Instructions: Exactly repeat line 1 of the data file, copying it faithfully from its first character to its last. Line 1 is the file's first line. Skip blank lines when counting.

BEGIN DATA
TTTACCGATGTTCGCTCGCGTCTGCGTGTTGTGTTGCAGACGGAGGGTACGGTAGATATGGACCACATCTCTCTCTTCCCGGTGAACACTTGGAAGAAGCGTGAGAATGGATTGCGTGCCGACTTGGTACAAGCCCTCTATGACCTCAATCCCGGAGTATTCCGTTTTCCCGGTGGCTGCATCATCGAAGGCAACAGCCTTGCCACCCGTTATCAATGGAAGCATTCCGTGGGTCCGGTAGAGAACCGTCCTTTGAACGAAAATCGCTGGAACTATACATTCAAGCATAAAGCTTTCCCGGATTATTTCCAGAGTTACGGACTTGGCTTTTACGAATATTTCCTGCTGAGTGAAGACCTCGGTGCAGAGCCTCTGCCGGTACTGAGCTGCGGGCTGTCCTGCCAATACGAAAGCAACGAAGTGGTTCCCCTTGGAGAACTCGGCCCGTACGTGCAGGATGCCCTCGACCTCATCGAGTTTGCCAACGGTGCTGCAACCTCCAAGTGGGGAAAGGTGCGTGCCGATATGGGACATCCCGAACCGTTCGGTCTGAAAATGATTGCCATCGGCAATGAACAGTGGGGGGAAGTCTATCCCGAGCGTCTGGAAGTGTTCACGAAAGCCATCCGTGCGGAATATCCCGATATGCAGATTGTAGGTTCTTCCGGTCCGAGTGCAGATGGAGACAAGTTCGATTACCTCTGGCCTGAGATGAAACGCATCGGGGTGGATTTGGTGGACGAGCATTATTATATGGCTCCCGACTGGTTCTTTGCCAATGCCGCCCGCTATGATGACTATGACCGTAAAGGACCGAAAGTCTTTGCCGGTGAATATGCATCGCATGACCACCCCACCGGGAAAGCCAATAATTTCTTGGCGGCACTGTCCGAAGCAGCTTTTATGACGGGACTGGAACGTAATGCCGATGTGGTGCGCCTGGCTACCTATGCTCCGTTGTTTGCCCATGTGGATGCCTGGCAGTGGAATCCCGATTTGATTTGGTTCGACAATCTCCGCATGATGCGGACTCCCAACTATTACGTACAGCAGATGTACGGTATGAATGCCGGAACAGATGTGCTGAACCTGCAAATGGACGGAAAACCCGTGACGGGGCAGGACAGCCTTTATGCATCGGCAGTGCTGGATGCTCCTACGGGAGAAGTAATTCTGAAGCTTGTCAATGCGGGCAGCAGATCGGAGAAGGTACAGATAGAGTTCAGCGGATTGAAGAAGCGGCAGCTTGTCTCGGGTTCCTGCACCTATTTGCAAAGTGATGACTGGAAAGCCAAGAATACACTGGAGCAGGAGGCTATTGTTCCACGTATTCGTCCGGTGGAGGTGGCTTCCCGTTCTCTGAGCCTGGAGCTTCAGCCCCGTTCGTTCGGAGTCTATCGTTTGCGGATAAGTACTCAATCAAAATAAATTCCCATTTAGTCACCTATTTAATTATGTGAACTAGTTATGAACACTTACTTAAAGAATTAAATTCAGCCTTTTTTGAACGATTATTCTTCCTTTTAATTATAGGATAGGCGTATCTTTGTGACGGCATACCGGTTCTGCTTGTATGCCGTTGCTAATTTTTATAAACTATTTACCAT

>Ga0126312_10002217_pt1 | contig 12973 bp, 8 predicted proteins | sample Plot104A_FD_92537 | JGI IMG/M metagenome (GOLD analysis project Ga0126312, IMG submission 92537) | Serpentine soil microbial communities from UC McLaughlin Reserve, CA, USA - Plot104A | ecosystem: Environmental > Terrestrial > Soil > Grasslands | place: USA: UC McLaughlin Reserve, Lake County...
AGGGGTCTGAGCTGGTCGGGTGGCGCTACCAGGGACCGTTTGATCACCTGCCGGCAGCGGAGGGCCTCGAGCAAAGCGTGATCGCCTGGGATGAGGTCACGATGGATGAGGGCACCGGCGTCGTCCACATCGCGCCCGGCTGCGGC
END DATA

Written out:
TTTACCGATGTTCGCTCGCGTCTGCGTGTTGTGTTGCAGACGGAGGGTACGGTAGATATGGACCACATCTCTCTCTTCCCGGTGAACACTTGGAAGAAGCGTGAGAATGGATTGCGTGCCGACTTGGTACAAGCCCTCTATGACCTCAATCCCGGAGTATTCCGTTTTCCCGGTGGCTGCATCATCGAAGGCAACAGCCTTGCCACCCGTTATCAATGGAAGCATTCCGTGGGTCCGGTAGAGAACCGTCCTTTGAACGAAAATCGCTGGAACTATACATTCAAGCATAAAGCTTTCCCGGATTATTTCCAGAGTTACGGACTTGGCTTTTACGAATATTTCCTGCTGAGTGAAGACCTCGGTGCAGAGCCTCTGCCGGTACTGAGCTGCGGGCTGTCCTGCCAATACGAAAGCAACGAAGTGGTTCCCCTTGGAGAACTCGGCCCGTACGTGCAGGATGCCCTCGACCTCATCGAGTTTGCCAACGGTGCTGCAACCTCCAAGTGGGGAAAGGTGCGTGCCGATATGGGACATCCCGAACCGTTCGGTCTGAAAATGATTGCCATCGGCAATGAACAGTGGGGGGAAGTCTATCCCGAGCGTCTGGAAGTGTTCACGAAAGCCATCCGTGCGGAATATCCCGATATGCAGATTGTAGGTTCTTCCGGTCCGAGTGCAGATGGAGACAAGTTCGATTACCTCTGGCCTGAGATGAAACGCATCGGGGTGGATTTGGTGGACGAGCATTATTATATGGCTCCCGACTGGTTCTTTGCCAATGCCGCCCGCTATGATGACTATGACCGTAAAGGACCGAAAGTCTTTGCCGGTGAATATGCATCGCATGACCACCCCACCGGGAAAGCCAATAATTTCTTGGCGGCACTGTCCGAAGCAGCTTTTATGACGGGACTGGAACGTAATGCCGATGTGGTGCGCCTGGCTACCTATGCTCCGTTGTTTGCCCATGTGGATGCCTGGCAGTGGAATCCCGATTTGATTTGGTTCGACAATCTCCGCATGATGCGGACTCCCAACTATTACGTACAGCAGATGTACGGTATGAATGCCGGAACAGATGTGCTGAACCTGCAAATGGACGGAAAACCCGTGACGGGGCAGGACAGCCTTTATGCATCGGCAGTGCTGGATGCTCCTACGGGAGAAGTAATTCTGAAGCTTGTCAATGCGGGCAGCAGATCGGAGAAGGTACAGATAGAGTTCAGCGGATTGAAGAAGCGGCAGCTTGTCTCGGGTTCCTGCACCTATTTGCAAAGTGATGACTGGAAAGCCAAGAATACACTGGAGCAGGAGGCTATTGTTCCACGTATTCGTCCGGTGGAGGTGGCTTCCCGTTCTCTGAGCCTGGAGCTTCAGCCCCGTTCGTTCGGAGTCTATCGTTTGCGGATAAGTACTCAATCAAAATAAATTCCCATTTAGTCACCTATTTAATTATGTGAACTAGTTATGAACACTTACTTAAAGAATTAAATTCAGCCTTTTTTGAACGATTATTCTTCCTTTTAATTATAGGATAGGCGTATCTTTGTGACGGCATACCGGTTCTGCTTGTATGCCGTTGCTAATTTTTATAAACTATTTACCAT